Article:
Posted by: bunnyterry | January 18, 2010

World War II hero – Kike Waltmon

One of  the best things about this blog is that it’s sent me back through my folders on Word and Wordperfect to old essays, ideas that popped into my head years ago (especially those years in exile in North Carolina and Texas and Kansas) about the things I love about New Mexico.  The material is always there – I just have to look out my back door, or go for a walk, or talk to a great friend, and suddenly I have another idea for a post.   Sometimes I dig through my own personal history to find it.

But this morning I located an article that I wrote a couple of years ago for the Quay County Sun to celebrate my friend Melvin (Kike) Waltmon’s birthday.  I’m especially lucky to call Kike my friend – he’s in his 90’s now, and the greatest of war heroes, and we’re friends simply because my parents were kind enough to ask him if he would sit with me and tell me his story so that I could pass a graduate history course at UNM.  And he was, in turn, kind and gracious enough to listen to my inane questions about what surely was the most horrendous experience imaginable, and he took his time and gave me real answers.  What follows here is a paraphrase of all those afternoons and the biography that followed.  If you want the entire story that I wrote, together with Kike’s tales tacked on before and after the events I wrote about, you can go to www.lulu.com and search Melvin Waltmon.  There’s a self-published book about him available for purchase.    His neighbor took the time, after he and I were done, to put it all together into book form.  

Here’s my article about Kike.  He’s the ultimate hero to me.

Websters dictionary defines a hero as a man of distinguished courage or ability, admired for his brave deeds and noble qualities. We all live our entire lives in the midst of quiet heroes – the guy next door, the lady in the post office. People of exceptional courage who risked their lives for noble causes move about without recognition, and frequently their great deeds go unsung by personal choice.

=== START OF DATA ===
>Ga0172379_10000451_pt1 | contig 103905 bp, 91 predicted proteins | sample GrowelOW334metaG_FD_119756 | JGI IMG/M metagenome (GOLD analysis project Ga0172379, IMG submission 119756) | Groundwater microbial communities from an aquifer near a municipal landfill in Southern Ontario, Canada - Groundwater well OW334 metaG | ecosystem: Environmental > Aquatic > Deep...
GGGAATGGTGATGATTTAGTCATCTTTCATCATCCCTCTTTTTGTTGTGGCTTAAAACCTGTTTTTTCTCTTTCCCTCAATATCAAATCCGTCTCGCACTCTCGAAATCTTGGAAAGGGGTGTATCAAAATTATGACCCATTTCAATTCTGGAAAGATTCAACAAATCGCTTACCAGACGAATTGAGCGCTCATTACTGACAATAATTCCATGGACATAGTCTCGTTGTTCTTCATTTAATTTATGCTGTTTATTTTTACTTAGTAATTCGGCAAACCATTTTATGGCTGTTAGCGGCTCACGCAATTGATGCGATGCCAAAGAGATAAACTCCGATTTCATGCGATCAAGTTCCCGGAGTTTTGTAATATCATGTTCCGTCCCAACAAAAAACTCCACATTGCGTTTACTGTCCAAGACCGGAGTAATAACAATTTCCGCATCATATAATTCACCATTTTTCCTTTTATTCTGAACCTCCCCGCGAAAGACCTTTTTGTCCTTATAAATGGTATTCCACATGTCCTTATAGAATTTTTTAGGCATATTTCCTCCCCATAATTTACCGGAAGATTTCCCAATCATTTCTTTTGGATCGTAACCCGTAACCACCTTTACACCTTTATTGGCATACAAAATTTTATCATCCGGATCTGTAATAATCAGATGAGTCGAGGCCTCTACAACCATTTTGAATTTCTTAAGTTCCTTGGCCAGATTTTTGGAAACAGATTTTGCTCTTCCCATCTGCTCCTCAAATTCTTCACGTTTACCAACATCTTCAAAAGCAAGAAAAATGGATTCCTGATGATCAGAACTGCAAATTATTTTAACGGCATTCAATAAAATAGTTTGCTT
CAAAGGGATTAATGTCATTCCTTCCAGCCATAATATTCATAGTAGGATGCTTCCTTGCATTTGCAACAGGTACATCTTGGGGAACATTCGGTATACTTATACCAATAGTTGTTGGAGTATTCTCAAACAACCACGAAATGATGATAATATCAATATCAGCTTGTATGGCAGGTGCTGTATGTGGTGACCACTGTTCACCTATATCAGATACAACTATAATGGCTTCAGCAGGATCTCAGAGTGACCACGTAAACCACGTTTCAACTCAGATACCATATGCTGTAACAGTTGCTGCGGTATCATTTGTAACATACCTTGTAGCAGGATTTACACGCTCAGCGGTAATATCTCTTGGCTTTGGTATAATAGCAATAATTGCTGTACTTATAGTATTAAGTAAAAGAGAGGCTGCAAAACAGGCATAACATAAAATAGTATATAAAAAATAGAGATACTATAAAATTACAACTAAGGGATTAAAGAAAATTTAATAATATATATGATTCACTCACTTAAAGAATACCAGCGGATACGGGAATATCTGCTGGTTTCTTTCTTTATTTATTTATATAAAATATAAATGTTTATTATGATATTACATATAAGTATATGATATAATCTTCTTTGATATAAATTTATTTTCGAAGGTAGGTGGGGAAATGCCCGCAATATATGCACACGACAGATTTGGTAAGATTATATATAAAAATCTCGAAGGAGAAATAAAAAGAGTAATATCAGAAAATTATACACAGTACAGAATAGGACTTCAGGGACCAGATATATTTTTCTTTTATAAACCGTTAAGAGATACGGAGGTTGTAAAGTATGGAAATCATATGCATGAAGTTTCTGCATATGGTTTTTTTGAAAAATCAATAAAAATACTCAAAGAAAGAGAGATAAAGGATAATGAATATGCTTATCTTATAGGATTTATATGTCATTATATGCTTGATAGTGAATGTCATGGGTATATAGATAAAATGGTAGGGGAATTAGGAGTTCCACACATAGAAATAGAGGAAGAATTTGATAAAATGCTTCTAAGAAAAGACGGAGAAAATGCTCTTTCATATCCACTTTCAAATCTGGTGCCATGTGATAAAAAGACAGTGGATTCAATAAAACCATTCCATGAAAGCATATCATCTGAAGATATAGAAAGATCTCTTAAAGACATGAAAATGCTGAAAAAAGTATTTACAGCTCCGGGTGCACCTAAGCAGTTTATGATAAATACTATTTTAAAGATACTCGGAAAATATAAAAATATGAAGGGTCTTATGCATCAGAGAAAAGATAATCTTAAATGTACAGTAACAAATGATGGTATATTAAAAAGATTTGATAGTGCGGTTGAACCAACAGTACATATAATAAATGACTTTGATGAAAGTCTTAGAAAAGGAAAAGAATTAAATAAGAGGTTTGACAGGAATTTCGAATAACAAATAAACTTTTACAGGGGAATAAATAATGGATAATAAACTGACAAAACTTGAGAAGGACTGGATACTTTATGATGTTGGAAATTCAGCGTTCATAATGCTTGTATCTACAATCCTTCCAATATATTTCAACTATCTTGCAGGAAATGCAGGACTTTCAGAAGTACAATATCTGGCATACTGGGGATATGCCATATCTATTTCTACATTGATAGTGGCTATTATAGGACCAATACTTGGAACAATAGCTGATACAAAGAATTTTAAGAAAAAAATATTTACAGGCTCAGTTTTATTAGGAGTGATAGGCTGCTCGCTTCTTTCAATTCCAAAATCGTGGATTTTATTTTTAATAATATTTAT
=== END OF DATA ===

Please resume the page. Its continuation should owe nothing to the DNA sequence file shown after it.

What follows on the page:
That’s what’s been happening in Logan since 1983, and in San Jon and Glenrio before that.   In 1983, after retiring from his position as postmaster at Glenrio, Farwell-born Kike Waltman moved to Logan with his wife, Kris.   They bought a house out at Ute Lake, joined the American Legion, ate out at local restaurants, fished, went to high school basketball games, and were good neighbors and friends.   Before moving to Logan, Kike had a ranch and bred show horses in San Jon.   In both communities, and in Clovis when he was a boy, Kike remained active in the community, and he’s contributed in the same way lots of folks do – by being friendly and helpful, by showing up for lunch and visiting every day at Senior Citizens, by being involved with the VFW, by showing up and speaking at the Memorial Day Ceremonies at the cemetery every year.

“Citizen Kane” was the featured movie in Clovis, NM, on April 1, 1942, enjoying its first run at the State Theater on Main Street.   On April 9, only eight days later, M.C. “Kike” Waltman, a 23 year-old Clovis native, would be one of the almost 2,000 New Mexico National Guardsman who surrendered to the Japanese in the Bataan Peninsula of the Philippines.  For the next three and a half years, Kike would be a prisoner of war, and until the end of World War II, almost four years later, his family would not know whether he was alive or dead.   He survived the tortuous Bataan Death March, a twelve day ride in the hold of a Japanese death ships, heat stroke, near starvation, and then nearly froze to death in northern Japan in the final installment of his life as a prisoner.  Kike had stories upon stories.  Along with everything else he endured, one of the most touching examples of his kindness was when he saved Prince Albert cans and placed in them the ashes of his fellow soldiers (he called them “the boys”) who died in that last camp.  He then carried those ashes home with him to deliver to each soldier’s respective family when the war was over.  

Kike and I spent a number of Sunday afternoons together back in 2000.  I was writing a biography for a graduate course, and he was, for the very first time, telling his stories about his experience as a prisoner.  Every time I spent the afternoon listening to him speak into my tape recorder, I would go home exhausted and emotionally spent.   His story was too grueling for human understanding, yet he felt it was important to save those memories for future generations.

In the movie Memories of Hell, Virgil Sherwood, a Clovis native who also survived the Bataan Death March, says, “They say the boys who survived in the Philippines won’t have to go to Hell when they die. They’ve already been there.”

On July 5, 2007, Kike, who will be 90 this October, moves to Fort Worth to live with his grandson and family. When he goes, Logan and Quay County will lose one of the great true heroes of our time. Thanks, Kike, for the memories, and for being the quiet dignified hero that you’ve always been. We’ll miss you.

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Responses

  1. Thank you for sharing this with us; it a poignant and touching memory . . .


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